We consider a WLAN with a set of APs, denoted by A. jAjdenotes the number of APs. All APs are directly attached toa wired infrastructure. Each AP can support severaltransmission power levels. Without loss of generality, eachAP can use one of K þ 1 transmission power levels, denotedby fPkjk 2 ½0::K_g, where the minimal and maximal levelsare denoted by Pmin ¼ P0 and Pmax ¼ PK, respectively. Apower level Pk is identified by its power index k and itstransmission power is _ times stronger than its predecessorPk_1, where _ is defined as _ ¼ ffiPffiffiffimffiffiffiaffiffixffiffi=ffiffiPffiffiffiffimffiffiffiiffinffiffiKp , i.e., _ > 1.Because Pk ¼ _ _ Pk_1, it follows that Pk ¼ Pmin _ _k forevery k 2 ½0::K_. This assumption is consistent with thetransmission power level configurations supported bycommercial AP products. We refer to the transmissionpower level of an AP a 2 A as the power index of AP a and itis denoted by pa. The network coverage area is defined as theunion of the transmission ranges of all APs in A. Initially, weassume that the AP deployment ensures a high degree ofoverlaps between the range of adjacent APs, so that everyuser is covered by at least one AP even when all APs aretransmitting at the minimal power level Pmin.We later relaxthis strong coverage assumption.U denotes the set of all users in the network coveragearea and jUj denotes their number. For optimal algorithms,we assume that users have a quasi-static mobility pattern.In other words, users can move freely, but they tend to stayin the same locations for a long period. This assumption isbacked up by recent analysis of mobile user behavior ,. User mobility is handled by the online strategydescribed in Section 7. At any given time, each user isassociated with a single AP. When a user enters a WLAN, itscans all channels (i.e., listening for the beacon messages)for identifying all APs in its reach. Then, based on theRSSI’s of the beacon messages, the user associates itself withan AP that has the strongest RSSI. The RSSI depends on thetransmission power of the beacon messages and the signalattenuation between AP and user.Generally, the channel quality is time-varying. For theuser-AP association decision, a user performs multiplesamplings of the channel quality, and only the signalattenuation that results from long-term channel conditionchanges are utilized. Based on the RSSI, we can divide thenetwork coverage area into jAj disjoint cells. The transmissionbit rate for a user-AP pair is determined by the Signalto-Noise Ratio (SNR). Users associated with the same APmay transmit at different bit rates, and each user maycontribute a different amount of load to its serving AP. Weassume that appropriate channel allocation was made, sothat adjacent cells do not interfere with each other.Our algorithms do not require any particular loaddefinition. We only assume that the load of an AP a,denoted by ya, is the sum of the load contributions of itsassociated users. We use la;u to denote the load contribution(also termed the weight) of a user u on an AP a. We assumethat this contribution is constant,2 so that the load of eachAP a 2 A is ya ¼ Pu2Uala;u, where Ua denotes the set ofusers associated with a. The APs that experience themaximal load are called the congested APs and their load,termed congestion load, is denoted by Y . Other APs withlower load are called noncongested APs.Our load model can accommodate various additive loaddefinitions such as the number of users associated with anAP. It can also deal with the multiplicative user loadcontributions, i.e., ya ¼ _u2Ua la;u, by applying log to bothsides. By using different metrics for evaluating the loadcontribution of a user on its AP, la;u, different load balancingobjectives can be achieved. For instance, by allocating aweight of one to all users, time fairness can be achieved. Insuch case, each AP serves each one of its associated usersfor the same time duration but does not necessarily providethe same bandwidth. Weights can be set based on the userstransmission bit rates to achieve bandwidth fairness.Weights for different objectives can be combined, so thattradeoffs between different fairness objectives can be made.Table 1 summarizes the key notations used in this paper.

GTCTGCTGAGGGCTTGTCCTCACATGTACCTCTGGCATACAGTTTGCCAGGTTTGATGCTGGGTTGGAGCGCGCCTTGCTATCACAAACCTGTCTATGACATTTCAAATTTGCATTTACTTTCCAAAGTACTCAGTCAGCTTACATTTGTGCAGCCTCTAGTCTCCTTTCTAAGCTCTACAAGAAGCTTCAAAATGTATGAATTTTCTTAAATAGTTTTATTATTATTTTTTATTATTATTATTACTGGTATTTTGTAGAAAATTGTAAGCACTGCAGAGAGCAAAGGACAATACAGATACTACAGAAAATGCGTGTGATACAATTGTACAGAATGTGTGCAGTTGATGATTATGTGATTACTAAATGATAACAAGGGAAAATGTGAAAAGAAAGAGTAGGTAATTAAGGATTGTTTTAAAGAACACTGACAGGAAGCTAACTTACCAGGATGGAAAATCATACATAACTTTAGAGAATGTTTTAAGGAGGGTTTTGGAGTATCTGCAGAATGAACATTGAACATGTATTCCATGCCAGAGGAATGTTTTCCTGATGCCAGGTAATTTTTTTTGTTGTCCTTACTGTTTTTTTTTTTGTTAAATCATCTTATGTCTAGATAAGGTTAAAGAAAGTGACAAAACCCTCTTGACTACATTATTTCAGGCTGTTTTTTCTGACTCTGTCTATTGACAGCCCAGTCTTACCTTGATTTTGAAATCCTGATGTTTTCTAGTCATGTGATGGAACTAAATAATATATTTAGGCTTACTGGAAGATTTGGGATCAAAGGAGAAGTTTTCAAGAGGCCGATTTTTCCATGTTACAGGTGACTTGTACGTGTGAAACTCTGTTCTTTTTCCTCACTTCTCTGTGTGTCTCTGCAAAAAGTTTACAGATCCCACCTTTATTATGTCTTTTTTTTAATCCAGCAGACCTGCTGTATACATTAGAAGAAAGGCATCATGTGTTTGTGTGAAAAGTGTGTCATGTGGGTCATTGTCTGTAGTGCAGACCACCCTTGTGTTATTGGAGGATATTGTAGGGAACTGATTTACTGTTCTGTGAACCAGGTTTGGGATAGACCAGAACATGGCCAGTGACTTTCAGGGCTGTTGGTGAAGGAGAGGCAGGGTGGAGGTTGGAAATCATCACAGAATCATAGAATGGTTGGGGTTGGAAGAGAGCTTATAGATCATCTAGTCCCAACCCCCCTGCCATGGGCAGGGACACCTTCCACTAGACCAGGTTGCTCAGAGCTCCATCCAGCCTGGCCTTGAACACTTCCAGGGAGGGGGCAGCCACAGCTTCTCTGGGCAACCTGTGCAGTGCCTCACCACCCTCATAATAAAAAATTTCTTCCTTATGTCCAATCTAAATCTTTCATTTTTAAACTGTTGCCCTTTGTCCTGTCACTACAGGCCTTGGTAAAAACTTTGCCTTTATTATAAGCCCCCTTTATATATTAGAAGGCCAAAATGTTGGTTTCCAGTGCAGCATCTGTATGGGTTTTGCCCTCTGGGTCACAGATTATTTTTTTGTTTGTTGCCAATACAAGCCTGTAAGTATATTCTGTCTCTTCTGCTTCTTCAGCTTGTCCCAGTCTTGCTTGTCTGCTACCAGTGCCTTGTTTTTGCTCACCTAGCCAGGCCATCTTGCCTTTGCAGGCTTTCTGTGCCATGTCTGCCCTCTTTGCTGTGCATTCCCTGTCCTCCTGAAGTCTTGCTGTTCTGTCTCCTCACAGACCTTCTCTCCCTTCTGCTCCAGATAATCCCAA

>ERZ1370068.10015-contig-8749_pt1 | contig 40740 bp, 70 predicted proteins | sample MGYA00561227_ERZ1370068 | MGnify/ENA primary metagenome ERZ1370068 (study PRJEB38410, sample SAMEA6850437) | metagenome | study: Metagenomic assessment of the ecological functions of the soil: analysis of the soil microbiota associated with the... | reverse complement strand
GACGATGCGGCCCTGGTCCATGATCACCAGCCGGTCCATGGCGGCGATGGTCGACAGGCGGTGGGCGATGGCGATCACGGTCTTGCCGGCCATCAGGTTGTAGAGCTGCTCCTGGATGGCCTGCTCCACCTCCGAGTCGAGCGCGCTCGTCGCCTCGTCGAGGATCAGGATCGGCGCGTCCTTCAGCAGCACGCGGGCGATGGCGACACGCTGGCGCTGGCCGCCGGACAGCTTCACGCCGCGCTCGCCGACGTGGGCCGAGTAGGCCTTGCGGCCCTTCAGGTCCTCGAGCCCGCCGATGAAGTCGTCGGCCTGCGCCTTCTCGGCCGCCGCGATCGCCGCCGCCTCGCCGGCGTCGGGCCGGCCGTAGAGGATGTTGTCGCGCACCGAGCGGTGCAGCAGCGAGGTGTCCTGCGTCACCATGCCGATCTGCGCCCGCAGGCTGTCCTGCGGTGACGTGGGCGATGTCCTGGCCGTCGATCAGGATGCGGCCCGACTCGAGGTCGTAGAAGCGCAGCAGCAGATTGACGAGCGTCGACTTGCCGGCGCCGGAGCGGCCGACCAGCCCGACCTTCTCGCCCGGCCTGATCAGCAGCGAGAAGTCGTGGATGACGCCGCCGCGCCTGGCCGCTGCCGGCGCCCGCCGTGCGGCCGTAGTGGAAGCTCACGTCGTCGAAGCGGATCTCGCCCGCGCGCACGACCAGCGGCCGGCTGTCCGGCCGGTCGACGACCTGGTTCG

3 CELL BREATHING APPROACH
In this section, we present the basic concept that underliesour approach and also address the algorithmic challenge.